It’s an interesting concept: Soldiers returning home after the Iraqi war serving what’s left of their enlistment period as messengers for the Army, instructed to tell unsuspecting husbands, wives or other next of kin that their loved ones won’t be returning. I’m pretty sure it’s not official policy, but that’s what happens to Staff Sergeant Will Montgomery in the second-best film about the Iraqi conflict to come out in 2009, The Messenger. Montgomery is a hero, having saved some colleagues who were left stranded, and is now back in the US, recovering. He’s summoned to meet his colonel, and then his new CO, Captain Tony Stone (Woody Harrelson, in full rug-chewing overacting mode.)
Stone’s job is to play by the book when informing the families of the soldier. “Never say your name”, he tells Montgomery, “it’s not about us, it’s about them. Don’t touch them, don’t hug them, don’t be ambiguous. Don’t say they passed away; they died or were killed.” Montgomery is resistant, of course, not-so-secretly thinking that this isn’t the kind of job a soldier could do, but has to comply. We watch as first a young, pregnant girl is told of her fiancé’s death, followed by a moving scene with Steve Buscemi as a father whose son will never come home.
Ben Foster is an interesting actor, one who brings something quite complex and unexpected to each of his roles. Take, for example, the homosexual possibilities in 3:10 To Yuma or the bully/coward in Alpha Dog; one just hopes he won’t blot his copybook in the forthcoming remake of the 70’s Bronson movie, The Mechanic. Here we anticipate his soldier being the archetypal Army man, the soldier who always follows orders, but he’s not. Neither is he out to buck the system; he’s just about coping. He takes a dislike, as did I, to Captain Stone — a man who makes an art form out of jaw-clenching — but unlike the Captain he can feel the pain of the families. By the time they get to trailer-girl Samantha Morton, he’s far enough involved as to actually follow her after telling her the bad news, for reasons that aren’t immediately clear, even to himself. He sees her at the mall and actually jumps in to help her as she gets involved with Army recruiters, but she doesn’t recognize him. He wasn’t a person earlier; he was a uniform, telling her that her little boy no longer had a father.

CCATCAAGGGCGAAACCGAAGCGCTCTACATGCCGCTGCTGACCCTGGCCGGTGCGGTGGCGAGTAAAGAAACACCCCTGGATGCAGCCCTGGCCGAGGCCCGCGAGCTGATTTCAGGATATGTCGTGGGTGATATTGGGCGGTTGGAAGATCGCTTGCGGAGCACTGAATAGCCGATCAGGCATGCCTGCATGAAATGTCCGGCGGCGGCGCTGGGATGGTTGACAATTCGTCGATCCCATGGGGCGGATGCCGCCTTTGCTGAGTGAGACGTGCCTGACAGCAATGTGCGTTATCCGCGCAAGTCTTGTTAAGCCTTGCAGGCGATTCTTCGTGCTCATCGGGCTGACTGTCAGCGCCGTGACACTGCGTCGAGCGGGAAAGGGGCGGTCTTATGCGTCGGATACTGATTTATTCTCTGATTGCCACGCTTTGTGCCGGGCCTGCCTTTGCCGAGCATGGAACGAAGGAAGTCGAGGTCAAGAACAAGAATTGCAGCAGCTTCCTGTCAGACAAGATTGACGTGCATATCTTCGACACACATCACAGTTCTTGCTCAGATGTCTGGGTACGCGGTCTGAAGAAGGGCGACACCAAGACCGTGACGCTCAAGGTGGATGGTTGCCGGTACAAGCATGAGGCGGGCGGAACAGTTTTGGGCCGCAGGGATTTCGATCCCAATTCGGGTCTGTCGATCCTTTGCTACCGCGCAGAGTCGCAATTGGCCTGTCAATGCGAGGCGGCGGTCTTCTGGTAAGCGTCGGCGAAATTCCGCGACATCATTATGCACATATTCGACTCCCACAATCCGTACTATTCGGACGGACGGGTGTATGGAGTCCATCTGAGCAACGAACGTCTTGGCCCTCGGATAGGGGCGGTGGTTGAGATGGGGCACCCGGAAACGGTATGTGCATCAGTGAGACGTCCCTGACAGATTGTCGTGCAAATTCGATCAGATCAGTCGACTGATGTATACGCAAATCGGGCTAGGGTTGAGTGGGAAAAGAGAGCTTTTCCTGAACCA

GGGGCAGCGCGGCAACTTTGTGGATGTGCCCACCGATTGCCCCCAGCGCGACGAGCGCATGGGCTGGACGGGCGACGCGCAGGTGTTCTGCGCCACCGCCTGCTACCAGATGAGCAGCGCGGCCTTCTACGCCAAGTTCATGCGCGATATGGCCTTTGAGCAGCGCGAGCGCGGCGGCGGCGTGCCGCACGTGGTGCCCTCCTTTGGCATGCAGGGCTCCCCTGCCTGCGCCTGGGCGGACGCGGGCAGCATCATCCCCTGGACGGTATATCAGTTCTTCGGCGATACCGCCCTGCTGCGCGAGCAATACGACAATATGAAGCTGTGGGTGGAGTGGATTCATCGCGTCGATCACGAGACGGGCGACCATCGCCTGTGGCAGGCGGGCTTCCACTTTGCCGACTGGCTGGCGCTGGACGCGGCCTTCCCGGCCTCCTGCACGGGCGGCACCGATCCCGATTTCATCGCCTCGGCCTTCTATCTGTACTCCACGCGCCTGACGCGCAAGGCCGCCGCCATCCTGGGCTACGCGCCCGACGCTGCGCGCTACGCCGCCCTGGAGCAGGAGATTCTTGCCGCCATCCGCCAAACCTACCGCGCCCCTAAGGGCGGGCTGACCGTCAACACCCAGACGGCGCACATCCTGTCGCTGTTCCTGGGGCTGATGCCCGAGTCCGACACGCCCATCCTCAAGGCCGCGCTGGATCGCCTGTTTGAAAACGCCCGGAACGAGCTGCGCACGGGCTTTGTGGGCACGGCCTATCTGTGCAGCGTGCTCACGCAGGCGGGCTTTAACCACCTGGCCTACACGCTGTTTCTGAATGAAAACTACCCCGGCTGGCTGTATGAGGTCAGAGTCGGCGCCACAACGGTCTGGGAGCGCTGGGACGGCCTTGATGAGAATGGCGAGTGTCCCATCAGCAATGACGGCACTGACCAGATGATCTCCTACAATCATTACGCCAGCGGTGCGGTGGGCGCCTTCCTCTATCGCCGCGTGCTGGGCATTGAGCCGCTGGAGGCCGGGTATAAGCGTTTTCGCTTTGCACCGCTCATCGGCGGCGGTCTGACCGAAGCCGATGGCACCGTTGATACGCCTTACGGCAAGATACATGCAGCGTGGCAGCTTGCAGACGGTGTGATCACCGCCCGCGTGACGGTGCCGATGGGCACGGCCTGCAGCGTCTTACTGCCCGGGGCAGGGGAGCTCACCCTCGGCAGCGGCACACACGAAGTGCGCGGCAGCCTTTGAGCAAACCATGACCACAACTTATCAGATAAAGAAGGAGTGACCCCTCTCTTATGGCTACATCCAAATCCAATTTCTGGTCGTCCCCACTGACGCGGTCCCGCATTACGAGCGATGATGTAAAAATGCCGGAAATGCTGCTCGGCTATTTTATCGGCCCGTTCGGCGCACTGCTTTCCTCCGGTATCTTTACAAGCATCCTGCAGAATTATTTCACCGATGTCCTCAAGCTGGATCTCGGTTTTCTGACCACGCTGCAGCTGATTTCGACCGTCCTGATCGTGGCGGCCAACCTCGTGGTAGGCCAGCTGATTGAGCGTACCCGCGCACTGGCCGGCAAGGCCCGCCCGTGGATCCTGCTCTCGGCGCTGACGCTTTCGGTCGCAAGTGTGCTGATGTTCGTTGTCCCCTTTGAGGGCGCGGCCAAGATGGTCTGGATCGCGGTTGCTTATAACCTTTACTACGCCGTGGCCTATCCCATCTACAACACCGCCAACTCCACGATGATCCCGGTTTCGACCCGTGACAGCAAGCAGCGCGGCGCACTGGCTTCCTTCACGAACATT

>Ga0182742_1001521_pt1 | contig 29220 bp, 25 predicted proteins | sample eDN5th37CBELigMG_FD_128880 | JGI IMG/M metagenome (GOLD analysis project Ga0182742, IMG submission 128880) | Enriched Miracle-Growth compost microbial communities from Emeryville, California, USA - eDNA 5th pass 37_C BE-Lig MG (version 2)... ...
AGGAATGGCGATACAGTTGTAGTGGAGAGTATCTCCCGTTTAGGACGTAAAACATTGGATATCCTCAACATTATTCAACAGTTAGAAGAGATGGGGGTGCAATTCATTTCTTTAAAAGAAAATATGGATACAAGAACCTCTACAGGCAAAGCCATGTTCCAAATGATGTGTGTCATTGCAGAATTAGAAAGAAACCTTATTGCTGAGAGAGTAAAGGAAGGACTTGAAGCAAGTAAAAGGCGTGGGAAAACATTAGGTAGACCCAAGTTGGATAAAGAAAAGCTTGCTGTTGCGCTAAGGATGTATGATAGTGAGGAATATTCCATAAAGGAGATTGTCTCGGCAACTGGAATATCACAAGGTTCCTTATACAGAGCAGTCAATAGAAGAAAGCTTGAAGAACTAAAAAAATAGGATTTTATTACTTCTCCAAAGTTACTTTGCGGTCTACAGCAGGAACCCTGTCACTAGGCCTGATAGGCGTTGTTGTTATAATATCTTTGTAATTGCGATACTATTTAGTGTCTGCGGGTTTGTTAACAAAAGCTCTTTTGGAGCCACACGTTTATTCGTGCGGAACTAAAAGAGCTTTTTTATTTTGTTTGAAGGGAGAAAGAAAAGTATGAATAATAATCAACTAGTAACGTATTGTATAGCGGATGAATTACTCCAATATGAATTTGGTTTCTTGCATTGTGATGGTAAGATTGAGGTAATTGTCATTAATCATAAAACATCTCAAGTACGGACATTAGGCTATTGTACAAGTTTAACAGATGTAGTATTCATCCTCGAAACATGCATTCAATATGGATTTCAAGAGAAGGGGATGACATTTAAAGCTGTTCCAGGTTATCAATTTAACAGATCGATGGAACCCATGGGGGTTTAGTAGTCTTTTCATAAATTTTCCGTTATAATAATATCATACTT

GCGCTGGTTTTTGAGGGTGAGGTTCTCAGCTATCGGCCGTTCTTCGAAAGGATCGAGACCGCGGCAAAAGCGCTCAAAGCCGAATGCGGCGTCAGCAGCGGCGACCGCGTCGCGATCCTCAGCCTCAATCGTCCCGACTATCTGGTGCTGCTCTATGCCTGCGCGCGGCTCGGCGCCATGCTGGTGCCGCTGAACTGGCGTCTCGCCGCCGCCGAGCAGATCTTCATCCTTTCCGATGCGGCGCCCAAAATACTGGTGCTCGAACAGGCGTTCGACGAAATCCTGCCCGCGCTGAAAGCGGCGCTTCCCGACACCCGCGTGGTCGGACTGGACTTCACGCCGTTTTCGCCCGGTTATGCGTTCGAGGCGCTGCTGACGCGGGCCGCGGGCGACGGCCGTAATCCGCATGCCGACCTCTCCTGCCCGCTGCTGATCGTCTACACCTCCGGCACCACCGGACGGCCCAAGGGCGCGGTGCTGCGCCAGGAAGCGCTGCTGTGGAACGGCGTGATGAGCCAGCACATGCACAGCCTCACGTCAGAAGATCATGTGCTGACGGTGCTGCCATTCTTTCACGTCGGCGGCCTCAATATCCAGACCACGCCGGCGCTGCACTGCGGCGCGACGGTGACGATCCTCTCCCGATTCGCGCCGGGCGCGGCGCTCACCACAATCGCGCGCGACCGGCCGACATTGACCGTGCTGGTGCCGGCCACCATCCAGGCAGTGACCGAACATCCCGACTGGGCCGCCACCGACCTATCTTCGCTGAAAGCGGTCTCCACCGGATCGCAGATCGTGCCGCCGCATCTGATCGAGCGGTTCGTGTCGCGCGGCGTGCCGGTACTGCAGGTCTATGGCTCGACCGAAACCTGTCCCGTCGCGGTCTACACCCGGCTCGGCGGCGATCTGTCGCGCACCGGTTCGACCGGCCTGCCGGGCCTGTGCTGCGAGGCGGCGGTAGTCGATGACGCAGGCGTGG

As so often happens, the two soldiers gradually grow to accept each other and a friendship is formed, although I have to say that I felt uneasy about it. They seemed to go from the typical old hand-young pup set-up to buddy-buddy far too quickly for my liking. Nonetheless, that’s how it turns out, and soon they’re fraternizing out of hours. Montgomery continues to liaise with Morton’s character, Olivia, and Stone reminisces about a war he never actually attended.
At a shade under two hours, The Messenger dragged after a promising initial setup. I was truly interested in the sort of mental anguish such morbid messengers must carry with them, until the movie took a slow right turn into, well, nothingness for a while. There’s a whole section of around fifteen minutes where it just treads water; a little editing would have helped. Having said that, Samantha Morton shows once again what a reliable actress she is. Despite wearing clothes that looked older than she was, she still carried a certain grace to her, one that was understated but discernibly there. Her Olivia has big decisions to make and she chooses wisely each time. The movie is shot quite matter-of-factly — again, the right choice — and is neither pro nor anti-war. It’s a solid movie, but perhaps not a great one.